Can I Hold a Baby Too Much?

Whether to hold a baby every time they cry is one of the great parenting debates. Some people say "Yes, absolutely, hold the baby!" While others are firmly in the "You'll spoil them" camp. According to Jennifer Shu, M.D., a pediatrician and co-author of Heading Home With Your Newborn, it's a little complicated.

"It could be considered too much if it negatively impacts their physical development or safety," she explains. "For example, if over-holding limits the baby's chance to exercise and develop their muscles, that would be a negative impact. Also, prolonged sleep while holding could be a safety risk since sleeping flat in a bare crib or bassinet is recommended."

She also adds that the myth that you can spoil a baby by holding them too much isn't quite so cut-and-dried either. Holding "can help build a sense of security and comfort. That said, if it becomes a habit to fall asleep while being held, some babies will have trouble learning how to fall asleep on their own." However, usually, parents aren't holding their children so much that they are impeding them in any way. So, as a general rule, feel free to hold your baby as much as feels right to you.

What If I Can't Hold My Baby When They Cry?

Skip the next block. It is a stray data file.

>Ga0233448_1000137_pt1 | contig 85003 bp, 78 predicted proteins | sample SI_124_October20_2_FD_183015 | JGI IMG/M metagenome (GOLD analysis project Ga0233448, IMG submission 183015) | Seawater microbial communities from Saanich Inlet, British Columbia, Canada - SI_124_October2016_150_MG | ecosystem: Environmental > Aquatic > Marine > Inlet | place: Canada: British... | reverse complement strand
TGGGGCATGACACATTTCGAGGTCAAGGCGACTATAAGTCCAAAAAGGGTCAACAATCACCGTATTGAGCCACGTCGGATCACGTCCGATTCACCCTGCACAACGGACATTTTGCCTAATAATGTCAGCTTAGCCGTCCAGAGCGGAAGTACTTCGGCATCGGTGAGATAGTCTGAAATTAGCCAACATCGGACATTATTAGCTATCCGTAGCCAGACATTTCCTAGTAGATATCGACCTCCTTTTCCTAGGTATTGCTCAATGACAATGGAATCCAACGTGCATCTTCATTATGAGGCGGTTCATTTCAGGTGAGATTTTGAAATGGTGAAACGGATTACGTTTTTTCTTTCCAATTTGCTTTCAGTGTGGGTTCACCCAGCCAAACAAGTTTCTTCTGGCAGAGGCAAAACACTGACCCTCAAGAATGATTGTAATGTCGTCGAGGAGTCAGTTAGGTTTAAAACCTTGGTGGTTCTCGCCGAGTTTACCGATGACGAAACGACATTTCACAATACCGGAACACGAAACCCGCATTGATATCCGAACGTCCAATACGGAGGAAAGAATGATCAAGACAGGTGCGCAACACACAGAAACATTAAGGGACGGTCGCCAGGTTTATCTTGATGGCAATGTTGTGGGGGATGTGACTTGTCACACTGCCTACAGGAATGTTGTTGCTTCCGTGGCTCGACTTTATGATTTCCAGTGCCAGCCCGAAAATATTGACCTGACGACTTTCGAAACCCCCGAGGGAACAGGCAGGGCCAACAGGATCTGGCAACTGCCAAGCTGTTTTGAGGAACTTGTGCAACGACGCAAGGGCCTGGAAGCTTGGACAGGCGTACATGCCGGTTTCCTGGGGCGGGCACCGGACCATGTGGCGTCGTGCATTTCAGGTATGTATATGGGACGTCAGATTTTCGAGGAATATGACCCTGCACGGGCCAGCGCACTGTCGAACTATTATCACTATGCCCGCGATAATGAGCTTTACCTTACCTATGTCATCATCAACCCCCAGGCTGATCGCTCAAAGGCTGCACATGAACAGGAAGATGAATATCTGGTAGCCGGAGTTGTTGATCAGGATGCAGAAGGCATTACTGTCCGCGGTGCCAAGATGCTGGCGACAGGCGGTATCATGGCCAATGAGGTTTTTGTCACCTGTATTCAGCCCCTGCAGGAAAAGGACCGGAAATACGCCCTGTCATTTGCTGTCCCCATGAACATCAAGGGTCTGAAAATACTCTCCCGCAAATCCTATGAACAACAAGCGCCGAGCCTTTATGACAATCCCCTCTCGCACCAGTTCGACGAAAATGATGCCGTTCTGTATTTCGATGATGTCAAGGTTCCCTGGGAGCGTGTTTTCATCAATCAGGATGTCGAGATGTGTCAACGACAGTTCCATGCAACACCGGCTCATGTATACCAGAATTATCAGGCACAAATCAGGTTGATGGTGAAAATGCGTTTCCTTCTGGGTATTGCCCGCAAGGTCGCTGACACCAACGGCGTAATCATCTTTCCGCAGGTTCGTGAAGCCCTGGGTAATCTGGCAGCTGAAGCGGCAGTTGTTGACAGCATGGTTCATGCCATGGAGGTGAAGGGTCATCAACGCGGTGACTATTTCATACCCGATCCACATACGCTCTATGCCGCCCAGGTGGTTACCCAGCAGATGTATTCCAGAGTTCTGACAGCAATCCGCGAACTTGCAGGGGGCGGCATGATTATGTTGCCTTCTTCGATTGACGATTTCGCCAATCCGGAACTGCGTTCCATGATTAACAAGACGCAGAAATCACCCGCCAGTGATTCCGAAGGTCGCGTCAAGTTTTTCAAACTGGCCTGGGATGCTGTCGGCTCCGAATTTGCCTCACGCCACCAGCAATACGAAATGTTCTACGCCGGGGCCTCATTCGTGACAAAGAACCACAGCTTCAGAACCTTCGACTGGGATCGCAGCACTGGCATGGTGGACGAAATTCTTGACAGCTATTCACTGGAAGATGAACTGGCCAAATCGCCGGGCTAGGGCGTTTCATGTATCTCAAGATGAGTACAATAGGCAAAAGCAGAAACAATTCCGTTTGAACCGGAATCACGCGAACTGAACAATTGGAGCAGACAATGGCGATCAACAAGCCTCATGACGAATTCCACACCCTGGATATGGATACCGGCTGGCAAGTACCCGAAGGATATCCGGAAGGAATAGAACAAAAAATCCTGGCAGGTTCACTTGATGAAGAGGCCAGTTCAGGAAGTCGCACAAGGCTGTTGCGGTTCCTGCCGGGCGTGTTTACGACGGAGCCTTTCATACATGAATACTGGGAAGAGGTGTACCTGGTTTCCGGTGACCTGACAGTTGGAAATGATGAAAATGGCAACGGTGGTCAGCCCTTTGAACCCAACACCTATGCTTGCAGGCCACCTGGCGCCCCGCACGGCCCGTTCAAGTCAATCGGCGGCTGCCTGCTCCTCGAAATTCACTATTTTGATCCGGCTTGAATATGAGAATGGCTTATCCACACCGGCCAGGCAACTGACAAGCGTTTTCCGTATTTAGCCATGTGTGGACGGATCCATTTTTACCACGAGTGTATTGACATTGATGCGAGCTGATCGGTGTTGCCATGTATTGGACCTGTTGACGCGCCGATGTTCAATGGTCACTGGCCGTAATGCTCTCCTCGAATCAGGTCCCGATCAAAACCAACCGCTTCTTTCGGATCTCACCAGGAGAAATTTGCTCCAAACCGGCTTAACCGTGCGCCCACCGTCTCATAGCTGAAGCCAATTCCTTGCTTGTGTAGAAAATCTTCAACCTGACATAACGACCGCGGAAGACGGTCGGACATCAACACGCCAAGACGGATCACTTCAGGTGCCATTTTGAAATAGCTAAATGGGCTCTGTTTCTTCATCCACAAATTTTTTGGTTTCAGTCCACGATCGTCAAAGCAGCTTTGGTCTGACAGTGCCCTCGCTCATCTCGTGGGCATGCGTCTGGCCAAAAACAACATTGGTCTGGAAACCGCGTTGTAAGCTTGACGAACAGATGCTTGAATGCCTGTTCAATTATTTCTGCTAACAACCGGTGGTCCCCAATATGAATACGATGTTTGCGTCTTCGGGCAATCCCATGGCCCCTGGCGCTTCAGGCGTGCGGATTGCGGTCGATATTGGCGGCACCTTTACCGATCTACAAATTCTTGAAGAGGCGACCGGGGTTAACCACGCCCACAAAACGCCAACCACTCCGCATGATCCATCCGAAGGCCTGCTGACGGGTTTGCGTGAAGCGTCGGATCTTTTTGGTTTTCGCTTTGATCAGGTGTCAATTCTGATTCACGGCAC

Sometimes, as much as you may want to, you just can't hold your baby when they want to be held. If you're cooking, tending to other children, taking a shower, or doing something that would make holding your baby unsafe, you might just have to let them cry in a safe space until you have a free arm for them. And that's fine, says Dr. Shu.

"It's fine to let babies cry sometimes even if they want to be held, especially if the parent is not available. It can teach delayed gratification," she explains. Plus, sometimes you just need a break as well, which is completely understandable and important to honor. Just be sure that they are left in a safe place (such as their crib) and that a parent or caregiver is checking on them and/or there to talk to them and reassure them.

The Babywearing Compromise

One way to have the best of both worlds—a quiet, comfy baby and free arms—is to wear your baby in a sling, wrap, or carrier. "This can allow babies to be held while freeing the caregiver's arms," says Dr. Shu.

She notes that while babywearing can be a great option, it's important to only do it safely. Caregivers should make sure the baby's airway is not compromised and that the baby is not at risk for injury such as burns from cooking. Babywearing can also change the wearer's center of gravity, she notes, so it's important to be extra cautious to avoid a fall.

The Bottom Line

As long as your baby's essential needs are being met and you actively engage them in a loving way, how much or how little you hold them is entirely up to you. If you want to hold them, do. If you want to put them down, even if they cry, that's fine as well. There is no one perfect way to parent nor is there a perfect amount of holding for your baby. Instead, follow your instincts and give yourself grace as you navigate life with a baby.